Exercise 2a

For this problem, we are going to use a difference-in-differences identification strategy to estimate the causal effect of a continuous treatment. The data that I am providing below is simulated data, but it has broadly similar features to the data used in the application in Callaway, Goodman-Bacon, and Sant’Anna (2023) which comes from Acemoglu and Finkelstein (2008) which considers the effect of a Medicare policy in the 1980s that reduced reimbursement rates to hospitals specifically for labor expenditures. The outcome variable is the capital-labor ratio, and (roughly) the theoretical argument in their paper is that the policy could alter the capital/labor mix in hospitals, and that these effects could vary across hospitals that had differential exposure to the policy (where exposure is based on the fraction of Medicare patients in the period before the policy was implemented).

Here is information about installing and loading packages that could be useful in this problem.


Additional Code

I should mention that code for DID with a continuous treatment is not nearly as well developed as some of the other cases that we have considered previously. Therefore, I’m directly providing some functions that you may find useful below. The first function computes weights from a TWFE regression with a continuous treatment (these are the same weights that we talked about in our session today).

#' @param l a particular value of the treatment for which to compute weights
#' @param D an nx1 vector containing doses for all units
cont_twfe_weights <- function(l, D) {
  wt <- ( ( mean(D[D>=l]) - mean(D) ) * mean(1*(D>=l)) ) / var(D)

The second function provides a way to nonparametrically estimate causal effect parameters with a continuous treatment.

#' nonparametric estimates of att(d|d) and acrt(d|d)
#' @param dy the change in the outcome over time
#' @param dose the amount of the treatment
#' @return list( 
#'            local_effects - data frame containing the dose and estimates of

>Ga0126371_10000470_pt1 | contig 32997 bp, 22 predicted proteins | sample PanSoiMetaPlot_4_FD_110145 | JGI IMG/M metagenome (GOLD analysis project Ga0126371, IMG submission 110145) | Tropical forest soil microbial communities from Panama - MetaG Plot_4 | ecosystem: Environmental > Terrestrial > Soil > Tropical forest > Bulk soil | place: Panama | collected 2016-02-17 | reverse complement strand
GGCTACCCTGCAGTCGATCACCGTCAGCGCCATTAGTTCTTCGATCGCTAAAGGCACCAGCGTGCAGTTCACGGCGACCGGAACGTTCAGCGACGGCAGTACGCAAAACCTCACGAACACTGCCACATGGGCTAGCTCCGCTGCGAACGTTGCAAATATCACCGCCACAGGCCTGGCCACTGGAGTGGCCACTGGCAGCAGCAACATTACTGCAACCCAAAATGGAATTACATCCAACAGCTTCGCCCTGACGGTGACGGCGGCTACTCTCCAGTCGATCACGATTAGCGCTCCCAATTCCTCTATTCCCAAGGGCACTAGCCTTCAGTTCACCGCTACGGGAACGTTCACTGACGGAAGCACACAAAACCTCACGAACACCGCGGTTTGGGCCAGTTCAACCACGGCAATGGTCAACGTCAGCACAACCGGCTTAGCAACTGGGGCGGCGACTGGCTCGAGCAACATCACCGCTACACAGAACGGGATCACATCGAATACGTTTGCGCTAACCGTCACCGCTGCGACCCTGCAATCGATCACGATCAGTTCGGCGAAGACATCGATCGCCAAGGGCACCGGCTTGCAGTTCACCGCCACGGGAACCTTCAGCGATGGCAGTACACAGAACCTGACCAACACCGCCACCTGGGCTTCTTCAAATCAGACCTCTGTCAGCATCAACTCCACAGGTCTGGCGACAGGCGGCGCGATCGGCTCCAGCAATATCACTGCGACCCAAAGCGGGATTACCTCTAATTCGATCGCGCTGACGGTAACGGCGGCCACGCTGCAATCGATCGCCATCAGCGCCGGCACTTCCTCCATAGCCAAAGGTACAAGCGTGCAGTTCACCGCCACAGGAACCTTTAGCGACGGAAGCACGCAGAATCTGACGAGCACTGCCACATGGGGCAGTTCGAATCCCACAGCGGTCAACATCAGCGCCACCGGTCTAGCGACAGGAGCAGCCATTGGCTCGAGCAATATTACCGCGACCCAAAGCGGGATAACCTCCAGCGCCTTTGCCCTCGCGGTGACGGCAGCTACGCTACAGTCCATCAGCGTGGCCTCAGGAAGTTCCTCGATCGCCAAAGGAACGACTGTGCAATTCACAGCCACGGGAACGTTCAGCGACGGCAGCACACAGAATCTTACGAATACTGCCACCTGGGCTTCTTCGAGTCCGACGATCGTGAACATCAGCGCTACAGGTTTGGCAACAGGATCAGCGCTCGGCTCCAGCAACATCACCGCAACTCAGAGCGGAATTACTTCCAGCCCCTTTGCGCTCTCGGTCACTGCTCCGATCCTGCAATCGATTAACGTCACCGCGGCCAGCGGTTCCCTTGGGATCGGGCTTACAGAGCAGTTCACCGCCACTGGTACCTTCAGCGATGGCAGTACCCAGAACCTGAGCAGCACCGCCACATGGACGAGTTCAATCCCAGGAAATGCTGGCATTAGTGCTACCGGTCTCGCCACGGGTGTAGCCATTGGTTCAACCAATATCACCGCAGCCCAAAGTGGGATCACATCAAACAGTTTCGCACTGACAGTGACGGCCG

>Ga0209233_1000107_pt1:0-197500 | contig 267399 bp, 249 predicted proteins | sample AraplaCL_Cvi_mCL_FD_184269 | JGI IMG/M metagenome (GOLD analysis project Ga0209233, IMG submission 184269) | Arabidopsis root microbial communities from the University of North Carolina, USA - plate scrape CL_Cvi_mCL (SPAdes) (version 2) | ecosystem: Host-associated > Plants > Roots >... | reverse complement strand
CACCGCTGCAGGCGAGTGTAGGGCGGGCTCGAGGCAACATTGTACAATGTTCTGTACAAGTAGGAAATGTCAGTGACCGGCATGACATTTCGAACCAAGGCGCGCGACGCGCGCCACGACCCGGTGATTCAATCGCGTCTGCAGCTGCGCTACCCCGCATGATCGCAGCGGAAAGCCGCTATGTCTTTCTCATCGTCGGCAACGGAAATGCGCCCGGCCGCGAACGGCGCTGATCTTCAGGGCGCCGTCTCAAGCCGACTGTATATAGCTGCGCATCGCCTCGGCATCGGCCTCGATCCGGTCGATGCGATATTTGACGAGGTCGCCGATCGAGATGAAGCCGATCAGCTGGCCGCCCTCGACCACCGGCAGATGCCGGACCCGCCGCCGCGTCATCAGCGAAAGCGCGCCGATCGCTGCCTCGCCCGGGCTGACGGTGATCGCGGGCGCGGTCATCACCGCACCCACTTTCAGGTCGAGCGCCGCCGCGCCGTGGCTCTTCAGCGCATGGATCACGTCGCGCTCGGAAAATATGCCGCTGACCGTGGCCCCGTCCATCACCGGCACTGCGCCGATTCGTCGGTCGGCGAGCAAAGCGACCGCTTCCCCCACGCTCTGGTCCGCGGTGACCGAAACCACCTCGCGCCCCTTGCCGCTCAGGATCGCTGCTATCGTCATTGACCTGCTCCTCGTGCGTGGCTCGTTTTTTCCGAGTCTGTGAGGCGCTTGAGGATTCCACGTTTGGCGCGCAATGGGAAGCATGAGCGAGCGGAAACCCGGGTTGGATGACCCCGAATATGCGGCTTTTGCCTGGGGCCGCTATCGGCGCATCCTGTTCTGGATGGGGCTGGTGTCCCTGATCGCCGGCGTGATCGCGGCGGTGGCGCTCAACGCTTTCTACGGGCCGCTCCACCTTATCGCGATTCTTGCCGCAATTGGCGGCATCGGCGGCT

#'              att(dose) and acrt(dose)
#'            att.overall - an estimate of the overall att
#'            acrt.overall - an estimate of the overall acrt
#'          )
cont_did <- function(dy, dose) {
  # choose bandwidth
  bw <- np::npregbw(formula=dy ~ dose,
  # estimate att and acrt nonparametrically
  out <- np::npreg(bws=bw, gradients=TRUE, exdat=dose)

  # order from smallest to largest dose and drop untreated
  this_order <- order(dose)
  dose <- dose[this_order]
  dy <- dy[this_order]
  att.d <- out$mean[this_order]
  acrt.d <- out$grad[,1][this_order]
  att.d <- att.d[dose>0]
  acrt.d <- acrt.d[dose>0]
  att.overall <- mean(att.d)
  acrt.overall <- mean(acrt.d)

Data and Data Generating Process

You can load the data by running


It contains the following columns:

  • hospital_id - the hospital identifier
  • d_capital_labor_ratio - the change in the capital labor ratio for a hospital from 1983 to 1985, this is the (change in the) outcome variable
  • medicare_share_1983 - the fraction of medicare patients in the hospital in 1983, this is the continuous treatment variable.

Here are the first few rows of the data

  hospital_id d_capital_labor_ratio medicare_share_1983
1           1             1.0801008           0.6575648
2           2             0.7099469           0.3040419
3           3             0.8776760           0.6135562
4           4             0.9431500           0.4825248
5           5             0.6435963           0.7852173
6           6             0.9563133           0.4610489

Remember this is simulated data, so we can also go ahead and get a sense of what the answers to the questions below “ought” to be (we will see how well various approaches can deliver them below.)

To start with, I generated the data where \(ATT(d|d)\) is given as in the following plot:

dose <- seq(.01,.99,by=.01)
ATT <- -4*(dose-.5)^2 + 1
p <- ggplot(data.frame(ATT=ATT, dose=dose), aes(x=dose, y=ATT)) + 
    geom_line() + ylim(c(0,2))

And this implies that \(ACRT(d|d)\) is as is given in the following plot:

ACRT <- -8*(dose-.5)
ggplot(data.frame(ACRT=ACRT, dose=dose), aes(x=dose, y=ACRT)) +
  geom_line() + ylim(c(-6,6))

I drew the data so that there is a 10% chance of a hospital being untreated and then, among treated hospitals, I drew the dose from a normal distribution with mean 0.5 and standard deviation of 0.16. Since this is symmetric about 0.5, it implies that \(ACRT^O=0\) by construction. We will see how well we can replicate this using different approaches below.

Question 1

Plot a histogram of the the dose. What do you make of this?

Question 2

Make a binscatter plot of the change in the outcome over time with respect to the dose. What do you make of this?

Question 3

Run a regression of the change in the outcome over time on the dose. What do you make of the results?

Question 4

Use the cont_did function provided above to estimate the \(ATT(d|d)\), \(ACRT(d|d)\), \(ATT\), and \(ACRT^O\). Plot \(ATT(d|d)\) and \(ACRT(d|d)\) as functions of the dose and provide estimates of \(ATT\) and \(ACRT^O\).

Question 5

The following plot provide an estimate of the density of the dose. How is this plot related to the estimate of \(ACRT^O\) from Question 4?

Question 6

Use the function cont_twfe_weights provided above to create a plot of the TWFE weights as a function of the dose. How is this plot related to the result from Question 3?